Consider a co-signer
If you have a friend or family member with good credit, consider asking them to be a co-signer on a loan application or a balance transfer card. This could help qualify for rates your FICO score wouldn’t allow you to.
Ideally, you should look for a debt consolidation loan with affordable terms that will report your on-time payments to the credit bureaus. This will allow you to handle your debt and build your credit score back up as well.
Debt consolidation can help or hurt your credit score
Your credit score is calculated by the three major credit bureaus (Experian, Equifax, and TransUnion) using information gathered in your credit report.
Your payment history and the amount of debt you owe are the two most important parts of your credit score. Both can be negatively affected if you’re struggling with multiple debts. The more outstanding debt you have, the bigger the impact. Additionally, dealing with multiple high interest loan payments every month may increase the chance you’ll be late or miss payments entirely, which could damage your payment history and lower your credit score.
If a debt consolidation loan can help you pay down your debt and make those payments on time, then it can benefit your credit score. You could even set up autopay to help you avoid missing payments.
Finally, if debt consolidation loan applications require a hard credit check, it can cause a short-term negative mark on your report. This is a relatively minor factor, but it can add up quickly if you’re submitting multiple applications that require hard inquiries.
Alternatives to debt consolidation loans
If you don’t have the minimum credit score to qualify for a debt consolidation loan or the options available to you aren’t worth it, there are other options to consider.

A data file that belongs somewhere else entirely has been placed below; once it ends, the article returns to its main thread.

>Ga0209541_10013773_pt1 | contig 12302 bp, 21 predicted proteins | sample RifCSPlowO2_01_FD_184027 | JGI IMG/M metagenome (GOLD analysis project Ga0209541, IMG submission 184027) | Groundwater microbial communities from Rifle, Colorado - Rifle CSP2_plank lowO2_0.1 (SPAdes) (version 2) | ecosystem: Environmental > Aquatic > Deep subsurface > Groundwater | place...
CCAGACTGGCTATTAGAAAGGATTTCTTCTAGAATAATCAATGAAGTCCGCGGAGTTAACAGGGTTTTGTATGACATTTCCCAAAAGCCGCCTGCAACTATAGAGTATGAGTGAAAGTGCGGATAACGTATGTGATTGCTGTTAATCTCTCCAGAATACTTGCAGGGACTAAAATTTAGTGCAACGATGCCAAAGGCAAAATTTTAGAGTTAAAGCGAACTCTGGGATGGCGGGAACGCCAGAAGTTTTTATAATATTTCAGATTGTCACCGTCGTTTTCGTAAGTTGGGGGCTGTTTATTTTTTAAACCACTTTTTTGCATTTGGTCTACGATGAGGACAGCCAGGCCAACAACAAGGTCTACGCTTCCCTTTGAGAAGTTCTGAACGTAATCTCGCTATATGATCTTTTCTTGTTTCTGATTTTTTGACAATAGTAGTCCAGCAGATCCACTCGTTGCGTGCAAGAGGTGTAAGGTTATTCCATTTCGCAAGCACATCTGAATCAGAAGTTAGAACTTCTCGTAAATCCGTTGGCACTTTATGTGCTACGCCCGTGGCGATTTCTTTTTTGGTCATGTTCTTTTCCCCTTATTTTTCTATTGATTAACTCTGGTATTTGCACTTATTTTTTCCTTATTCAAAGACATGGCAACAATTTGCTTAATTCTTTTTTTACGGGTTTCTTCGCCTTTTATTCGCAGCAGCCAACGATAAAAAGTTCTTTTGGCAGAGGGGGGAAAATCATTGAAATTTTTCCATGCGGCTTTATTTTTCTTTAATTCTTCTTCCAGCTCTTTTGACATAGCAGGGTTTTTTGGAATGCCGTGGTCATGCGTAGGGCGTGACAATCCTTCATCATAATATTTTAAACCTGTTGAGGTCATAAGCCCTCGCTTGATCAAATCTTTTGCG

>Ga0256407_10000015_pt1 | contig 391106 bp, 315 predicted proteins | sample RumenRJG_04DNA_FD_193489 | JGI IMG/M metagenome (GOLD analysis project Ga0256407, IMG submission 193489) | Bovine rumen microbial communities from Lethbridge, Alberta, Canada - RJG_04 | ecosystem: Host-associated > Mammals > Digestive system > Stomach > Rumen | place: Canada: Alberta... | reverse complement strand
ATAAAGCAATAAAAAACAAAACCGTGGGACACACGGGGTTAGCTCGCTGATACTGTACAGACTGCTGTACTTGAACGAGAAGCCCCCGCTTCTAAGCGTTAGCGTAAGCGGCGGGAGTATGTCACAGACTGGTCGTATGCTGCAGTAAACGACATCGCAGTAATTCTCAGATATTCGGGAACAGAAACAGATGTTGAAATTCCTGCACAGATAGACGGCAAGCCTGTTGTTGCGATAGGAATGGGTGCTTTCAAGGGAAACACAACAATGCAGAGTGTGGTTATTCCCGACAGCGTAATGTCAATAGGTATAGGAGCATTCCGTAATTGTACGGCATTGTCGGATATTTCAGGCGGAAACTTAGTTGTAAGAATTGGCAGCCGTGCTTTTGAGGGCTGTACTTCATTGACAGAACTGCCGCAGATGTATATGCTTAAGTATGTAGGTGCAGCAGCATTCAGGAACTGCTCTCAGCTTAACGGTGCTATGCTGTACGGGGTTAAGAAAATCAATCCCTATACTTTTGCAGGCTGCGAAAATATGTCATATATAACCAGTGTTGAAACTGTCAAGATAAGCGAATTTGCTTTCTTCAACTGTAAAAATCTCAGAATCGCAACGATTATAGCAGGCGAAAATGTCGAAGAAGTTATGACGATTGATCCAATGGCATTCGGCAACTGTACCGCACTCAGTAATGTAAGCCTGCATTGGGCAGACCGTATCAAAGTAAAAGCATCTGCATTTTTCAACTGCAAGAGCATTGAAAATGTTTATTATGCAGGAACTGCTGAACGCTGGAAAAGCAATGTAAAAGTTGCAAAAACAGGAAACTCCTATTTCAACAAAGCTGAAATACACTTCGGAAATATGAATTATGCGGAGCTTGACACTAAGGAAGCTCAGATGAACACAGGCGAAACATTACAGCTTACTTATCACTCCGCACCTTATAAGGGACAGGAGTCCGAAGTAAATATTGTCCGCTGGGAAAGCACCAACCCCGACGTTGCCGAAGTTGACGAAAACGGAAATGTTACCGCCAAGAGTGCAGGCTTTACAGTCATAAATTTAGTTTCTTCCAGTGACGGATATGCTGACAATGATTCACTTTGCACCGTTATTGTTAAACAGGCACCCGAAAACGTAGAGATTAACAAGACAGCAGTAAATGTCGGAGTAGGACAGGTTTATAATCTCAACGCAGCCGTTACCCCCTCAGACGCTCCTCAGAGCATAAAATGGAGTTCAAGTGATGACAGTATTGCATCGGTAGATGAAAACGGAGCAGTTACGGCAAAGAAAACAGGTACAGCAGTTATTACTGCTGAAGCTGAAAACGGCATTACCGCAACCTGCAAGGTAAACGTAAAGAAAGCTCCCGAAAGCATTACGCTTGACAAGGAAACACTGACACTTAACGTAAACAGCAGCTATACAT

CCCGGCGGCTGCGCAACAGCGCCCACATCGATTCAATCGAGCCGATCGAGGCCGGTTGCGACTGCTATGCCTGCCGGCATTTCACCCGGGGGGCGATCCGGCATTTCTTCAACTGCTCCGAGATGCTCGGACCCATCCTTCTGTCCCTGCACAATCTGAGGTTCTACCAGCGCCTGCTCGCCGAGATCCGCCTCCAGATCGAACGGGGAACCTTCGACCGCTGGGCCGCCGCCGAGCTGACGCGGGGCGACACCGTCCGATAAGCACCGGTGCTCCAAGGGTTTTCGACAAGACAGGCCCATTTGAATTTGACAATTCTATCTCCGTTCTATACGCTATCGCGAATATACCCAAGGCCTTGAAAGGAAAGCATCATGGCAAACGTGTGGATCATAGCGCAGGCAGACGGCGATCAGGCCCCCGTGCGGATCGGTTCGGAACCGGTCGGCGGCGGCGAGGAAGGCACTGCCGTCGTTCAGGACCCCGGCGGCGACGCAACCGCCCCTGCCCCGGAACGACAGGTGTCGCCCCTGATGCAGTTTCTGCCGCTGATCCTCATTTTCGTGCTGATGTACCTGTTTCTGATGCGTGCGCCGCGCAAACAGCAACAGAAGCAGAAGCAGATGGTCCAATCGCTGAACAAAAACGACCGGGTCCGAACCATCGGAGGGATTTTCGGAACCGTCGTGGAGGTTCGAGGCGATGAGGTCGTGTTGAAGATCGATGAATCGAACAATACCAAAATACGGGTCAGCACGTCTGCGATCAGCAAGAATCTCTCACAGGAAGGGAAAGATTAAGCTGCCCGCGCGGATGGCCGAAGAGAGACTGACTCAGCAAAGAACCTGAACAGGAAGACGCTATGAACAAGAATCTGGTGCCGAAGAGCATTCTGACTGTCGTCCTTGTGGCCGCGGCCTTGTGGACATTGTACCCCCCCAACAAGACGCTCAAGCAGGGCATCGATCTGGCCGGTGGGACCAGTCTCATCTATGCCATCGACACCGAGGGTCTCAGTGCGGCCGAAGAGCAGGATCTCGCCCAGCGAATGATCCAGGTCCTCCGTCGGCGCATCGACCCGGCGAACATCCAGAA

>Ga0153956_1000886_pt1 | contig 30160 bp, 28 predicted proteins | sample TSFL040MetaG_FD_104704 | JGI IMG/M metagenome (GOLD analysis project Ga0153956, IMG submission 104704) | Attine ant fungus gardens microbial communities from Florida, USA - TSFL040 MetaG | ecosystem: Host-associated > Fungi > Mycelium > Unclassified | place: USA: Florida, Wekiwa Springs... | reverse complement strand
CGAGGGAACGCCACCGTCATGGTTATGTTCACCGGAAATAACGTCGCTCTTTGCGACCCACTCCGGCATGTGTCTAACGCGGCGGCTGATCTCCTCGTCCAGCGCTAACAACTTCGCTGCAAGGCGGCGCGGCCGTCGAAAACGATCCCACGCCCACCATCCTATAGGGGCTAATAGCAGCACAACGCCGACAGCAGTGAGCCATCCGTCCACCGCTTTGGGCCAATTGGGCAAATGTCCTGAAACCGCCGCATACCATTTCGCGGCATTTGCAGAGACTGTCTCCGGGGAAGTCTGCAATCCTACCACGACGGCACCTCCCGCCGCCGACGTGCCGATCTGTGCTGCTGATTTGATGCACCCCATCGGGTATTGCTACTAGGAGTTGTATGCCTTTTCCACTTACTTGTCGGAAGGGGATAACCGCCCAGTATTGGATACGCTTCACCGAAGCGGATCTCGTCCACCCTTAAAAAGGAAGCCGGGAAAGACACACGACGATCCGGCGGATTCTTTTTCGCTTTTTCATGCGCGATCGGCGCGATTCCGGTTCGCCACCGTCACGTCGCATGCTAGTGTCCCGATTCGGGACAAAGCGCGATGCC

Nonprofit credit counseling agencies can help you make a plan to manage your debt and may be able to work out a better payment plan with your creditors.
You can attempt to negotiate a debt settlement agreement directly with your creditors or via a debt settlement company. Before choosing to work with a debt settlement company, you should do your research, and consider the risks and costs involved. While debt settlement can reduce the amount you'll have to pay, it’s not without its downsides. Settling your debt is better than not paying it, but it may cause a negative impact on your credit report. It could also have tax implications. Many healthcare providers may be open to receiving a portion of your medical bill debt if you can’t cover the full cost. It doesn’t hurt to ask.
It’s worth doing some research to find out if you may qualify for debt relief from either the government or non-profit organizations. Mortgages and student loans have associated government programs that can provide assistance, especially if you’ve faced hardship.
Turn to friends and family
In addition to asking a friend or family member to be a co-signer, you could see if they’re willing to lend or gift you money to cover your outstanding debts. But be careful that it doesn’t negatively affect your relationship. Consider the steps you can take to make the arrangement work for everyone, including filling out a contract to make it official, so there are less likely to be hard feelings.
The Bottom Line
Having a bad credit score is always going to be tougher than having a good or average one. It’s possible a debt consolidation loan may help, but you always should do your research and carefully weigh the pros and cons before making any decisions.